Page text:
Educating the next generation to have maximum influence for the glory of God

Out of your comfort zone

Albanians think of our country as being in transition, not only in the political and economic sense, but also spiritually and morally. “Transition” implies a short-term passage of time while going from one state to another, or from one place to a new destination. Although thirty years have passed since the end of the communist regime in Albania, we still feel like a society in transition. In my understanding, the biblical exodus of the Hebrews, wandering for forty years in the wilderness, could be seen as a society going through a transition similar to what we have experienced here in Albania. 

But this view is quite broad, and you might wonder, “Can I learn something relevant about an individual transition from Kaon?” So, let me tell you a bit about the transitions in my family’s life. For us as a family, since 2017, we can count at least five transitions, some related to changes in location while others to the type of service to God that we as a family have felt called to do.

In 2017, we relocated as a family from Tirana to Denver, Colorado, to pursue theological education. It wasn’t just a change of place, culture, and language, but also of friends and the rhythms of our lives. We were accustomed to an intensive pace: meeting with students in cafés to discuss the Gospel and provide advice for their student lives, leading small groups, training other missionaries, or frequently traveling to different cities in Albania to explore new ministry possibilities. This made our routine in Albania dynamic, whereas in the new reality in Denver, apart from attending classes, my wife and I would mainly have “meetings” with our books and desk work, writing essays. Our children also started attending a school there for the first time. The school was not in Albanian, their mother tongue, and they faced challenges in making new friends.

Just as we were getting used to our new life in Denver, our education ended all too quickly. In 2019, we returned to Tirana to continue our ministry, but not in the same way we had left it: instead of a lot of in-person interaction,we shifted to a media-based approach. At the same time, our boys also transitioned again. In addition to the language change, they had to once again deal with the Albanian teaching style, which stressed them and us as parents. But this is not a complete picture when speaking of our transition back to Albania.

Albania lacks many things, but we are  very rich in one area: social life. Even foreigners notice this. A fascinating fact is that Albania has one of the highest number of cafes per capita in the world! This is not as much about how much coffee Albanians consume, but rather how much time they spend meeting friends in cafes. Reconnecting with friends in cafes made our transition much smoother.

Beginning in 2020, the year of the Pandemic, which can be considered a worldwide transition, my wife and I underwent another series of changes in ministry. Our transitions continued until 2022, when we established a new ministry in the area of Apologetics—building it from scratch.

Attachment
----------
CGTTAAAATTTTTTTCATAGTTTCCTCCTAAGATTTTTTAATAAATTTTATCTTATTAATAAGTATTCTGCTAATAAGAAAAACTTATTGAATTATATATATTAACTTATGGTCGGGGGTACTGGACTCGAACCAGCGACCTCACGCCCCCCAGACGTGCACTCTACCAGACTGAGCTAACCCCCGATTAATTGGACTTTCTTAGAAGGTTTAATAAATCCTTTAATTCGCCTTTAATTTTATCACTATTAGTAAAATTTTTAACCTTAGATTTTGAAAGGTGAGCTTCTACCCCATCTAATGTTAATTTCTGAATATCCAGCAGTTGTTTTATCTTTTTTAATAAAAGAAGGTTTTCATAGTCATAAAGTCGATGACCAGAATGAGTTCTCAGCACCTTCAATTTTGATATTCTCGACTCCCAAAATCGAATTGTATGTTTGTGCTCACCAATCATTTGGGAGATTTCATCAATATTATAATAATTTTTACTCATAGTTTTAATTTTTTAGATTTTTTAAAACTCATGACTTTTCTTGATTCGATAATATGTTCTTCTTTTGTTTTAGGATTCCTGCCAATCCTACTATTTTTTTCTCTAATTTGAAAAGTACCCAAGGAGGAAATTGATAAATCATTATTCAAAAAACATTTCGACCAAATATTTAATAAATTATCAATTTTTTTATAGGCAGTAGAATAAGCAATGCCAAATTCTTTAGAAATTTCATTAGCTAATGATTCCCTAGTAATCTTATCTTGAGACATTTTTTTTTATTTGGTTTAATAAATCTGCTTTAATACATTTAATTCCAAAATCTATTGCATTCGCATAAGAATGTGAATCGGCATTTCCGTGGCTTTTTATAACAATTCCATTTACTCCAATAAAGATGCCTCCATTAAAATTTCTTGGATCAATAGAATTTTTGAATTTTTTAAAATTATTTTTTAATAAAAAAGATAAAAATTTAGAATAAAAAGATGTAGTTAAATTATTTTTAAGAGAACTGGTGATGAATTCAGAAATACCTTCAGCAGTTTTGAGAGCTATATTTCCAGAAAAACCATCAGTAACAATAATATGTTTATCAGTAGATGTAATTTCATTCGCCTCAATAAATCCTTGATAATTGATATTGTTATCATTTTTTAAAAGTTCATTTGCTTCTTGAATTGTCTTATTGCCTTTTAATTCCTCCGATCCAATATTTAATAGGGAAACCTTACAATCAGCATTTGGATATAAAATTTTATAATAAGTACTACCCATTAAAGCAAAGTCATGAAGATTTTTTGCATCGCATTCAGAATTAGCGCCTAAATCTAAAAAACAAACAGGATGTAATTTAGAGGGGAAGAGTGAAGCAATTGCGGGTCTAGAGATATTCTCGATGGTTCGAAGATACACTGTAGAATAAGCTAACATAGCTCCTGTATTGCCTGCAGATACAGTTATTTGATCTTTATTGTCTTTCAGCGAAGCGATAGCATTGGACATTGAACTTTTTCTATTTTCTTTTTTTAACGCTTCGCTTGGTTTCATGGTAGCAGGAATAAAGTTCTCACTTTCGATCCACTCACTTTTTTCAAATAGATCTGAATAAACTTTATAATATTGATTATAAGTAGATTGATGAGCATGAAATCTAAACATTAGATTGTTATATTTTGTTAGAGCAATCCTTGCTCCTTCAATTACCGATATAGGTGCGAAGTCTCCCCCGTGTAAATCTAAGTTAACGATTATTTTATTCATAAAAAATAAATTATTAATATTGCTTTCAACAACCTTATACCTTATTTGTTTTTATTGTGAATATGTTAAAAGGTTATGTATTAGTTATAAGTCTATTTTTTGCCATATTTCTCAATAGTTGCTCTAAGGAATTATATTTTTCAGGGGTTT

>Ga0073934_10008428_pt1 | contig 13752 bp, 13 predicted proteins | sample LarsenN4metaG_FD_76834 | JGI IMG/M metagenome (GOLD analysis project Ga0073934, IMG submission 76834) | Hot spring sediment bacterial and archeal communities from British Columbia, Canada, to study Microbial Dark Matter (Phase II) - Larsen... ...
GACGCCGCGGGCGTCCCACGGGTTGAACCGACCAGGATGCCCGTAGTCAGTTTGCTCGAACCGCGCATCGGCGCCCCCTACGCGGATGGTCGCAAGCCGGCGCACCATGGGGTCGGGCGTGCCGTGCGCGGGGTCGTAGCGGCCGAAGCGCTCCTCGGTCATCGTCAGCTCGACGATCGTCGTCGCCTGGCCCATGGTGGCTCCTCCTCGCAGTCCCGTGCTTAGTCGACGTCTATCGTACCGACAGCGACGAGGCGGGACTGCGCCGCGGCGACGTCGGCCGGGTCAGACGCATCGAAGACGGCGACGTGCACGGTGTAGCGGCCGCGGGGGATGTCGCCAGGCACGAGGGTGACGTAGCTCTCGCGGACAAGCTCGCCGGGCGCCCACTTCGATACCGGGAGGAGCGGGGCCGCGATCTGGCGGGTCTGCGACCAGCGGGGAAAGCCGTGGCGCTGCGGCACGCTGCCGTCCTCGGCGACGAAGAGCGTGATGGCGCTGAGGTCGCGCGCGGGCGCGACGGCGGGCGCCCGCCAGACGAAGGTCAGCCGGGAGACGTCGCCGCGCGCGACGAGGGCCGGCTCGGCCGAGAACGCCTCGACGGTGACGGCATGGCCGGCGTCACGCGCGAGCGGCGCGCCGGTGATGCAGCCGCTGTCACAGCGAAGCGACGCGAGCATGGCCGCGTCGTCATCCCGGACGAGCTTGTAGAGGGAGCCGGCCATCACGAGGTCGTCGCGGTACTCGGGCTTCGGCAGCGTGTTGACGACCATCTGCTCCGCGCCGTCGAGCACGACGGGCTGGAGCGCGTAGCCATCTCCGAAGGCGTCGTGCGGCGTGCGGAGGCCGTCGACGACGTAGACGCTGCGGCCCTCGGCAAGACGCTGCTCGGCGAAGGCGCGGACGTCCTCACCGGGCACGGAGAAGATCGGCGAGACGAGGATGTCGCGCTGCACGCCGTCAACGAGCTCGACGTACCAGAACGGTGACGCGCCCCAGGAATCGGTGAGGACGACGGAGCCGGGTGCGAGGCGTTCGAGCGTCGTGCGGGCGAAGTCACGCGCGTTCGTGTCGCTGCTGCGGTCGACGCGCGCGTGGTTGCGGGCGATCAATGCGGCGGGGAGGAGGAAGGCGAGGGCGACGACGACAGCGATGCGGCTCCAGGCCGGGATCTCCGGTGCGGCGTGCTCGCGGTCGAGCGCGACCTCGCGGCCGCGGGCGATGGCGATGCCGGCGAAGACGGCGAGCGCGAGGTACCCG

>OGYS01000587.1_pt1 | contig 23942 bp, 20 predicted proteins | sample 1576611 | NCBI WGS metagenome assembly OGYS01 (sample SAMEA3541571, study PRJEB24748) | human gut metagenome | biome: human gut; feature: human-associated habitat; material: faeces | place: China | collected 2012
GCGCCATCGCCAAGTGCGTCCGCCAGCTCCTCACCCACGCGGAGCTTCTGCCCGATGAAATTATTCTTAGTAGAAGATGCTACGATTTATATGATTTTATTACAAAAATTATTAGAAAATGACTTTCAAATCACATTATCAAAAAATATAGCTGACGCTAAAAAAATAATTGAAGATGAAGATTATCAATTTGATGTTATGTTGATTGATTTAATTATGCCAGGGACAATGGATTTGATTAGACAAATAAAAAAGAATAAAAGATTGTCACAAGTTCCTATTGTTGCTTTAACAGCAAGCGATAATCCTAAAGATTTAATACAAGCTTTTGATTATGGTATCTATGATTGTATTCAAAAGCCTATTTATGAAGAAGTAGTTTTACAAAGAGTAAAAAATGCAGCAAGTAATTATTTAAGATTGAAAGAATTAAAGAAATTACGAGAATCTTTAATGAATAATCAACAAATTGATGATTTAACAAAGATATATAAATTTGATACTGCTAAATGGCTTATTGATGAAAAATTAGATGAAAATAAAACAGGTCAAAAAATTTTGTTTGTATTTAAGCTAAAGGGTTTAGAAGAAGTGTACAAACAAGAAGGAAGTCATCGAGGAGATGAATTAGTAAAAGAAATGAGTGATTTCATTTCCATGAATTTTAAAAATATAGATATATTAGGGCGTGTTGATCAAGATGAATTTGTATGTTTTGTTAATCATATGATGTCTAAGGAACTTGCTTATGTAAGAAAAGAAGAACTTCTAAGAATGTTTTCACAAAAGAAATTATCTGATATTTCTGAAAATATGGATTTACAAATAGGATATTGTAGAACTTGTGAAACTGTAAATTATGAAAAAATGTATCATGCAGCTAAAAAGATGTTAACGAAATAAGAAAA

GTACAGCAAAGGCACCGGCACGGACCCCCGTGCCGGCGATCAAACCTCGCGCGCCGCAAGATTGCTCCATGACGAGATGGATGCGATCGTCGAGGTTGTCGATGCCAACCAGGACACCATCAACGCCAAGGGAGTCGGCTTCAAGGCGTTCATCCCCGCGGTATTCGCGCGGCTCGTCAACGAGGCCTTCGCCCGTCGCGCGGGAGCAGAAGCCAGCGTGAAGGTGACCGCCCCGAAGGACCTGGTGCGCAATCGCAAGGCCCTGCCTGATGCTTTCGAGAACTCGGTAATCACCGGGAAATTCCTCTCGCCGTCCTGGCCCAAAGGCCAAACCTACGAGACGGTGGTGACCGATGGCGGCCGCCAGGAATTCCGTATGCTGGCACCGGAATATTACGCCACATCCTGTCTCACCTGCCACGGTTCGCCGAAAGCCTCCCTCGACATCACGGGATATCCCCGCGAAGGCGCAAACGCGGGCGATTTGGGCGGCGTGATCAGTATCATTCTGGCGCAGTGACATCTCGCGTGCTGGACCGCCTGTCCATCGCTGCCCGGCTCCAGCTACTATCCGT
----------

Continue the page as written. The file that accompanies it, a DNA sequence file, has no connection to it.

During these years, our boys also moved to a new school. We had heard so many good things about the International Christian School GDQ that we decided to enroll our children there and bought a house near the school to make transportation easier. This was undoubtedly a significant risk, but after two years, we can say it was worth it! Our children are so blessed that we haven’t felt any issues with their integration into the school community.

I wouldn’t be honest if I said we’ve experienced every transition smoothly. Naturally, fear can arise in transition as we move into the unknown. However, it’s precisely the uncertainty that makes transitions an opportunity to trust in God. With the numerous transitions we’ve gone through as a family in recent years, we’ve had many opportunities to trust in God. 

These situations have taken us out of our comfort zone and away from the chance to rely on familiar paths. Looking back, we see that we wouldn’t have handled any of these changes properly on our own. God’s grace and guidance are evident every step of the way, never further than the horizon we can see from where we stand at any given moment. In all these cases, I believe we can say that we’ve come to know God better because we’ve positioned ourselves where we cannot succeed without Him. This is true not just financially but also in direction, encouragement, and the community of people He has brought close to us.

In conclusion, I believe that often, on our Christian journey, transitions might be God’s way of keeping us in a continuous spiritual transition as we move towards transformation to become more like Christ.

Are you in transition? 

Do you see it as an opportunity to trust in God?


About the author: 

Kaon Serjani graduated with a degree in journalism from the University of Tirana in 2007, and later pursued master’s studies in Christian Apologetics Ethics at Denver Seminary in the US. For 15 years, he was engaged in evangelism through Cru ministry. Kaon made his debut as an author in 2016 with the Albanian novel The Cell of Freedom. He is also the author of the scholarly book On Truth, Religion, and Morality and most recently, the apologetic book Reasons to Believe (Vision Printing 2023). In 2022, Kaon and his wife Danjela founded the Institute for Faith and Cultural Engagement, an initiative aimed at creating a safe environment for raising questions about faith and receiving credible answers.

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